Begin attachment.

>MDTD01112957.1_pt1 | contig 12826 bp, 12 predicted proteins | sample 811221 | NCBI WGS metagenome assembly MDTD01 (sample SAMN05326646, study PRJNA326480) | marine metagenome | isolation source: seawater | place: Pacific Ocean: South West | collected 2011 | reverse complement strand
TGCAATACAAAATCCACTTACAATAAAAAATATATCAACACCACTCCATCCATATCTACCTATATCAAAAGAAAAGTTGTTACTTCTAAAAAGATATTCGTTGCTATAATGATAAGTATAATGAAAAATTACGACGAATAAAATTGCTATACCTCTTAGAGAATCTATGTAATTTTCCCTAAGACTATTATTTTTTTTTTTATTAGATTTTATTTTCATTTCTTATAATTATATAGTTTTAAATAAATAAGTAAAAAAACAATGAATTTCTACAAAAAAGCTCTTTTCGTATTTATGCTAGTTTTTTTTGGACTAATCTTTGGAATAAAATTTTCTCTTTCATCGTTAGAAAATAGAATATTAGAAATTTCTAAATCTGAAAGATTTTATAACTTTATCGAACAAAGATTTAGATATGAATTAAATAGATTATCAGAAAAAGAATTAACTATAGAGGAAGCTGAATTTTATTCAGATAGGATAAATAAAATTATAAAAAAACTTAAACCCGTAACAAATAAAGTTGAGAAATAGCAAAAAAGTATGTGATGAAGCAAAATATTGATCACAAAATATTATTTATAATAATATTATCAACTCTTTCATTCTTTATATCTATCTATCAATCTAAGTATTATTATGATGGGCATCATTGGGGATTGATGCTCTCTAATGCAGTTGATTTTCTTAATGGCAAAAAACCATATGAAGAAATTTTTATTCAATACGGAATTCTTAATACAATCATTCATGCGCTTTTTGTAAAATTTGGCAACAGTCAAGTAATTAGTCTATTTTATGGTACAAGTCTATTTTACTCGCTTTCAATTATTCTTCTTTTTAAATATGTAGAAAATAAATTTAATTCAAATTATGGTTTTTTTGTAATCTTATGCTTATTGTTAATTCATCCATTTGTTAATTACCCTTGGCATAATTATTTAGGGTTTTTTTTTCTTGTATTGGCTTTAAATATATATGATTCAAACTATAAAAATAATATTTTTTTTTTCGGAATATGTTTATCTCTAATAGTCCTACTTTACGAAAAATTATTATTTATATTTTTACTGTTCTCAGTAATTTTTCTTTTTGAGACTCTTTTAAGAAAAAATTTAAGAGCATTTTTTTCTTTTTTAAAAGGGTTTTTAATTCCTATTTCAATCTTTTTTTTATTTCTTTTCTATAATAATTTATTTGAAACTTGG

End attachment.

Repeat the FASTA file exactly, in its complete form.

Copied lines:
>MDTD01112957.1_pt1 | contig 12826 bp, 12 predicted proteins | sample 811221 | NCBI WGS metagenome assembly MDTD01 (sample SAMN05326646, study PRJNA326480) | marine metagenome | isolation source: seawater | place: Pacific Ocean: South West | collected 2011 | reverse complement strand
TGCAATACAAAATCCACTTACAATAAAAAATATATCAACACCACTCCATCCATATCTACCTATATCAAAAGAAAAGTTGTTACTTCTAAAAAGATATTCGTTGCTATAATGATAAGTATAATGAAAAATTACGACGAATAAAATTGCTATACCTCTTAGAGAATCTATGTAATTTTCCCTAAGACTATTATTTTTTTTTTTATTAGATTTTATTTTCATTTCTTATAATTATATAGTTTTAAATAAATAAGTAAAAAAACAATGAATTTCTACAAAAAAGCTCTTTTCGTATTTATGCTAGTTTTTTTTGGACTAATCTTTGGAATAAAATTTTCTCTTTCATCGTTAGAAAATAGAATATTAGAAATTTCTAAATCTGAAAGATTTTATAACTTTATCGAACAAAGATTTAGATATGAATTAAATAGATTATCAGAAAAAGAATTAACTATAGAGGAAGCTGAATTTTATTCAGATAGGATAAATAAAATTATAAAAAAACTTAAACCCGTAACAAATAAAGTTGAGAAATAGCAAAAAAGTATGTGATGAAGCAAAATATTGATCACAAAATATTATTTATAATAATATTATCAACTCTTTCATTCTTTATATCTATCTATCAATCTAAGTATTATTATGATGGGCATCATTGGGGATTGATGCTCTCTAATGCAGTTGATTTTCTTAATGGCAAAAAACCATATGAAGAAATTTTTATTCAATACGGAATTCTTAATACAATCATTCATGCGCTTTTTGTAAAATTTGGCAACAGTCAAGTAATTAGTCTATTTTATGGTACAAGTCTATTTTACTCGCTTTCAATTATTCTTCTTTTTAAATATGTAGAAAATAAATTTAATTCAAATTATGGTTTTTTTGTAATCTTATGCTTATTGTTAATTCATCCATTTGTTAATTACCCTTGGCATAATTATTTAGGGTTTTTTTTTCTTGTATTGGCTTTAAATATATATGATTCAAACTATAAAAATAATATTTTTTTTTTCGGAATATGTTTATCTCTAATAGTCCTACTTTACGAAAAATTATTATTTATATTTTTACTGTTCTCAGTAATTTTTCTTTTTGAGACTCTTTTAAGAAAAAATTTAAGAGCATTTTTTTCTTTTTTAAAAGGGTTTTTAATTCCTATTTCAATCTTTTTTTTATTTCTTTTCTATAATAATTTATTTGAAACTTGG